Liza spoiled it for everyone with her thrilling perf as Sally Bowles, the flamboyant party girl in “Cabaret.” Although her pitiful musical talents are the least of the services Sally offers patrons of the Kit Kat Klub, Minnelli’s star turn still bedevils femme thesps trying to play Sally as the amateurish entertainer she is. That also applies to It Girl Emma Stone, who’s taken over from Michelle Williams in the current Roundabout revival. But the red-headed beauty has found a good way to put her own personal stamp on the role — she acts the hell out of it.
There’s more to Sally Bowles than the wild child who fled boring old England for the danger and decadence of Weimar Berlin. Underneath the persona of the naughty girl who made a career of singing and dancing and prostituting herself at the Kit Kat Club is a vulnerable young woman out of her depth in this wicked city, terrified of being broke, of being without a man, of being alone. That’s the Sally that Michelle Williams played in her pink baby-doll outfits.
Barely acknowledging that side of Sally, Stone goes straight to the little tramp who immediately took to the divinely decadent society of underworld Berlin. Stone’s Sally loves the attention she got as “The Toast of Mayfair.” The parties, the gifts, the cocaine, the sex — it’s all great fun, until it isn’t. This savvy Sally is no innocent outsider, but very much one of the Kit Kat Girls in “Mein Herr,” slutty and predatory and scary as hell.
Once things turn ugly, Sally loses her edge and becomes frantic, latching onto Cliff Bradshaw, the kind-hearted but naive American played (quite well) by Bill Heck, and hanging on for dear life. That’s where Stone plays Sally, dancing on the edge of desperation and too scared to look down. It’s a bit narrow as an emotional platform, but a smart choice for her acting skills, the perfect fit for her sharp intelligence and kinetic energy.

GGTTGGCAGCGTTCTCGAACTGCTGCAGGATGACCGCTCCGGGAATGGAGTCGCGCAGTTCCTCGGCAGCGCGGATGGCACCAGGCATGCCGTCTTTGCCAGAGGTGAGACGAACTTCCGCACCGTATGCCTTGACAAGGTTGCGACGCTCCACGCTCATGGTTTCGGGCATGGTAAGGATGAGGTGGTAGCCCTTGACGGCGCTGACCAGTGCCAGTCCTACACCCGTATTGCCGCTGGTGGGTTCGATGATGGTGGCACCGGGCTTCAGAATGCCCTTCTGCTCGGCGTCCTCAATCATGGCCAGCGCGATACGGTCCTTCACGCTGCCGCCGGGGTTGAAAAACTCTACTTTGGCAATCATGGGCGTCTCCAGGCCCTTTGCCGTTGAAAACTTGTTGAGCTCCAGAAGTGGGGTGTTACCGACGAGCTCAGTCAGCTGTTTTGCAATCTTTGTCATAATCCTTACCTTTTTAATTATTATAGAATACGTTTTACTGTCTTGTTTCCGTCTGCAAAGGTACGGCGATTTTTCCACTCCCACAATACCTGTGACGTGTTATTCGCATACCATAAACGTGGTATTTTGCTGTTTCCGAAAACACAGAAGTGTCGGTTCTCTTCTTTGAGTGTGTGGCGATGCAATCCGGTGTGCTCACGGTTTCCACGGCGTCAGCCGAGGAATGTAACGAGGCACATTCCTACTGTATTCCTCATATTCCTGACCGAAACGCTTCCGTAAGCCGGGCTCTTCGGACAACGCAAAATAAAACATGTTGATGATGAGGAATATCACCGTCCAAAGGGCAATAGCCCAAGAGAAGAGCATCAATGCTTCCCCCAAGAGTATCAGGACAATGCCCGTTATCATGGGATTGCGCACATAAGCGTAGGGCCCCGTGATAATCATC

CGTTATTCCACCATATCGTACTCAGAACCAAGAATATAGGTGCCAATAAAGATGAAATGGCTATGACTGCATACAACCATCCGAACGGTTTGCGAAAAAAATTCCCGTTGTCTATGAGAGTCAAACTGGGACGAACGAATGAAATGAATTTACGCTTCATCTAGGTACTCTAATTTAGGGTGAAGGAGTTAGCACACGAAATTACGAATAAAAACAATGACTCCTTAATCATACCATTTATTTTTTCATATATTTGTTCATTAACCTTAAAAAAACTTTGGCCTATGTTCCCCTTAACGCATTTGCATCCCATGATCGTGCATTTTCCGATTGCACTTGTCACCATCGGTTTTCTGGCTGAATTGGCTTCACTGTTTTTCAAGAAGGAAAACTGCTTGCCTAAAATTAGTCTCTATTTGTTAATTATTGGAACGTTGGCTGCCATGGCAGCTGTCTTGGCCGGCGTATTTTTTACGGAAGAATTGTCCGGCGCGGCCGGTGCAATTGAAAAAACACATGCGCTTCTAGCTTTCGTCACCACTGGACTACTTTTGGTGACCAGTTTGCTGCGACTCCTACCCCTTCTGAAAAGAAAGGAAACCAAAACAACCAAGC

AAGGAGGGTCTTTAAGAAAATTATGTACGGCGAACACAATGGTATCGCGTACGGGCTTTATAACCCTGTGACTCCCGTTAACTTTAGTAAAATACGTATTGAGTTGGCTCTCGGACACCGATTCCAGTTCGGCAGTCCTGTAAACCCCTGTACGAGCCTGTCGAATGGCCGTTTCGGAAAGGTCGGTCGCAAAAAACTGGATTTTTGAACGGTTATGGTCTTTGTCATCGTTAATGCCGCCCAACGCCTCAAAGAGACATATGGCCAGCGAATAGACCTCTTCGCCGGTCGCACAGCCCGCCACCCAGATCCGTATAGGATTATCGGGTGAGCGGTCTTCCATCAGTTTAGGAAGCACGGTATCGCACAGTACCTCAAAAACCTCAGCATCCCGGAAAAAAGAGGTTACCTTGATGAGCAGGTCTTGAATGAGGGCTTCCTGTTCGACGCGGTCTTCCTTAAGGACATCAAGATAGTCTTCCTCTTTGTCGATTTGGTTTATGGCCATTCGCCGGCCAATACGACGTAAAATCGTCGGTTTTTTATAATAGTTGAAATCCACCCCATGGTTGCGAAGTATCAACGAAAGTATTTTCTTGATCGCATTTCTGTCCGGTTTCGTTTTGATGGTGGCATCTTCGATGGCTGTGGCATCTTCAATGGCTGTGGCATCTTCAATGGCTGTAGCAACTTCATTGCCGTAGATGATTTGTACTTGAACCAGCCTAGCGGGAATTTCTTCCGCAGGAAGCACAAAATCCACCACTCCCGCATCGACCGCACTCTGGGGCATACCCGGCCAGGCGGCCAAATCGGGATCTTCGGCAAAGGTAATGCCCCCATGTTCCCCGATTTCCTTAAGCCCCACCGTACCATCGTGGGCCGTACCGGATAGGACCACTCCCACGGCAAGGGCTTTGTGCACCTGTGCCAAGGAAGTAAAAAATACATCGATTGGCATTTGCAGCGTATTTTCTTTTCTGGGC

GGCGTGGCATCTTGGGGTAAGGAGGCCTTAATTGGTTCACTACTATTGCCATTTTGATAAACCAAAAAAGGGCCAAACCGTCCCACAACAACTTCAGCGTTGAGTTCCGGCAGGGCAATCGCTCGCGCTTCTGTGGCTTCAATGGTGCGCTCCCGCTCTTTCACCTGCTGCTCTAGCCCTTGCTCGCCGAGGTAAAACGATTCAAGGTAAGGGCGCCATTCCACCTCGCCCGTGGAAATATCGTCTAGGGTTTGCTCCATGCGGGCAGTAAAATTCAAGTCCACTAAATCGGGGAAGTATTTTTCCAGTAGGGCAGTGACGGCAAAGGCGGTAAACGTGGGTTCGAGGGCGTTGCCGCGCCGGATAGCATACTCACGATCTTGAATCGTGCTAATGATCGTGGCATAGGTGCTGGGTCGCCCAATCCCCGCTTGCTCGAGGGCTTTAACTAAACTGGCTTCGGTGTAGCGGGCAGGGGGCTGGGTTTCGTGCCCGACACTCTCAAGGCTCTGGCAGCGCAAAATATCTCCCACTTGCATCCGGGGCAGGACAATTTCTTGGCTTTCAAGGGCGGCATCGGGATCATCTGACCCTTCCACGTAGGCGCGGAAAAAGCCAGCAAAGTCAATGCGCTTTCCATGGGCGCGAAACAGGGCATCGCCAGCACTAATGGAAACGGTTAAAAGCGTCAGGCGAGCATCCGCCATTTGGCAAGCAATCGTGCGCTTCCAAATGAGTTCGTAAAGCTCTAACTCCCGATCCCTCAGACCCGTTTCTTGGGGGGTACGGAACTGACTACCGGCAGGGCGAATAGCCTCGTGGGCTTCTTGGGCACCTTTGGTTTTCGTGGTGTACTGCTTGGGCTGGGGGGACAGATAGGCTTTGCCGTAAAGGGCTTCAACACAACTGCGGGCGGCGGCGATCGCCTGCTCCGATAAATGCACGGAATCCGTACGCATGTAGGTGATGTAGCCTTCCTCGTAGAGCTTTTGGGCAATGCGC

While Stone is even less of a singer than Williams, she acts her way out of every tight spot. When Sally dares to hope that there’s a future for her and Cliff, Stone makes “Maybe This Time” a cry that comes right from the heart. And when those hopes turn to ashes, Stone pours all that pain and rage and despair into her electrifying delivery of “Cabaret.” Not too shabby for a non-singer, and exactly what you’d expect from a real actor.
It’s hard to tell whether the show was smartened up for Stone’s entry, but it’s a well-oiled machine. As the decadent Emcee of the Kit Kat Club, Alan Cumming is having the time of his life playing to the audience, which is mad for him. But if he has somehow grown larger than his role, the rest of the company seems to have made a pact with the gods of discipline.
As the ill-fated older lovers Fraulein Schneider and Herr Schultz, Linda Emond and Danny Burstein are looking more and more like the Lunts of the Broadway musical theater. There seem to be no limits to Gayle Rankin’s skills; she’s funny and frightening as the house prostitute Fraulein Kost and truly formidable when she begins the choral singing on “Tomorrow Belongs to Me.”
And as the Emcee keeps telling us, the Kit Kat Orchestra really is quite beautiful.